Truck Stop Dolly and the Hamburger Kid
My father was a trucker by trade and going on hauls
with him as a kid, a thrill.
We moved along the freeways at great speed,
above all the rest
in my high seated nest.
Peering down at children subscribed to ride in plain old station wagons,
they would stare back, open-mouthed
at my luck to be up so high.
We would smile and wave
to one another as kids so openly do.
They would give the universal signal
for want of the trucker to blow his horn.
My father would acquiesce when he was in good humor.
I loved eating at truck stops.
They were almost identical,
one after the other
along the roads of America.
The waitresses were uniform too,
with only small variances in age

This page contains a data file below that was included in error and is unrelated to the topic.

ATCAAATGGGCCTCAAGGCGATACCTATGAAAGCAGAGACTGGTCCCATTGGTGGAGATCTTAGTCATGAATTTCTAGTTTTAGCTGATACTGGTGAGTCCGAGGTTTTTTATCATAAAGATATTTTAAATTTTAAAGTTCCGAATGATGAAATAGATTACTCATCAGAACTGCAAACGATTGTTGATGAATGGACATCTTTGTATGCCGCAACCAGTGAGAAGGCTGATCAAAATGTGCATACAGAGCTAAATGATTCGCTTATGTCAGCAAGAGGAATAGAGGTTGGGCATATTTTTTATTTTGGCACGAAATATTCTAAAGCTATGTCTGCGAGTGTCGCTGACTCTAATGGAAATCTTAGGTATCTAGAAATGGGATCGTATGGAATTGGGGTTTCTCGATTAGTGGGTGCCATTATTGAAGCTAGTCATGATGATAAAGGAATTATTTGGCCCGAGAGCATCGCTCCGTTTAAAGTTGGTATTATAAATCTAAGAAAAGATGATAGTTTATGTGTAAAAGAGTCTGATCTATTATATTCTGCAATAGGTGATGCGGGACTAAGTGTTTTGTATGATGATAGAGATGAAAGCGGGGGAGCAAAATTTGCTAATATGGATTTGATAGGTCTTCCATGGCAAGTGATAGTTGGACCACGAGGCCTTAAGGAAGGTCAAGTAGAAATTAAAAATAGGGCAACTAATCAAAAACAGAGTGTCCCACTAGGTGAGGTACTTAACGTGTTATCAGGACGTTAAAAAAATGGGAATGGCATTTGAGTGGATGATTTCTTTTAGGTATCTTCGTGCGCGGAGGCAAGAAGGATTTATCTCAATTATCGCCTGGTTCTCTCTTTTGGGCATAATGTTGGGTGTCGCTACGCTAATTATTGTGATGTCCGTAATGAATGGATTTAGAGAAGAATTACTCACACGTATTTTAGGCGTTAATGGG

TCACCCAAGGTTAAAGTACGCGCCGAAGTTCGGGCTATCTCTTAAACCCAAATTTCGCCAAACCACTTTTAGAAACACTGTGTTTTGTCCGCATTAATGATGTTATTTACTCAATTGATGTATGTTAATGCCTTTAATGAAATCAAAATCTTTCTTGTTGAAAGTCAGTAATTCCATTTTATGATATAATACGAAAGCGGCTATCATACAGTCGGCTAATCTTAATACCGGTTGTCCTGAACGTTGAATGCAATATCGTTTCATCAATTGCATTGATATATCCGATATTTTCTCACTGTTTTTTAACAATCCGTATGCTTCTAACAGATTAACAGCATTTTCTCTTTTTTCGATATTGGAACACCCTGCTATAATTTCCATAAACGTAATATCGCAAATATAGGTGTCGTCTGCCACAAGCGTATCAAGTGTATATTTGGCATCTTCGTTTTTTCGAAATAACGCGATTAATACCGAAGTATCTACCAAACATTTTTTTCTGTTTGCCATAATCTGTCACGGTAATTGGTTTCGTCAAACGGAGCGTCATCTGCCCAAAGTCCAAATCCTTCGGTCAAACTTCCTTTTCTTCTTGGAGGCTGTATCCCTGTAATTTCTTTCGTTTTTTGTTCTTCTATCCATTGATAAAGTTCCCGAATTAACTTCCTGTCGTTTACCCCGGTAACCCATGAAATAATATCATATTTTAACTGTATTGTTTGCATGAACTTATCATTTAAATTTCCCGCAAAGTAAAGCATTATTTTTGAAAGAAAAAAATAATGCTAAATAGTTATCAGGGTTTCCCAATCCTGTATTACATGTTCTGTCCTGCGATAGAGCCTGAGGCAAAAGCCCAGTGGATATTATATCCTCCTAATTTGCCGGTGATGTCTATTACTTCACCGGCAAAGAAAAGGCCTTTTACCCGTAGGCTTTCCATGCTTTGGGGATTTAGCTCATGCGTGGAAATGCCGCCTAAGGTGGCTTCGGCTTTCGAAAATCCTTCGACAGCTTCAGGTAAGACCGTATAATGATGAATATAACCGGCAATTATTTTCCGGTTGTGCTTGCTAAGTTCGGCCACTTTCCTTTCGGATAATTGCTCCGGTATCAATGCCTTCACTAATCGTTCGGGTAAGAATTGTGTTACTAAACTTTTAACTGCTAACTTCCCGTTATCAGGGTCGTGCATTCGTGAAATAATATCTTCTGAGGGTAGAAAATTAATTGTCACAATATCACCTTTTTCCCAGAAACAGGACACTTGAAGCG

and degrees of tiredness.
They were different from my mother back at home.
They wore too much makeup, had raspy
voices from so many cigarettes,
and they all flirted and kidded with my father.
My mother only ever wore lipstick, didn’t smoke
and never flirted,
at least not with my father.
I ordered the same meal at every stop:
a hamburger, french fries and chocolate milk,
I was only allowed white milk at home.
In nearly every truck stop,
there would be a similar display of dolls:
They had curled, upswept hair,
tiny pink mouths,
and real eyelashes.
Their dresses made of ruffles, lace and flounce.
I didn’t even play with dolls.
I loved: bikes, books, horses, skiing, skating, swimming, basketball, baseball and ping pong.
All the toys that symbolized future motherhood
lay abandoned in a dank basement corner.
I was never able to explain
in a logical manner why
I wanted one of those dolls
so I never did get one.
Explaining need is unnecessary,
explaining want -- impossible.
Back then, my father called me the Hamburger Kid.
The nicest thing he ever did call me.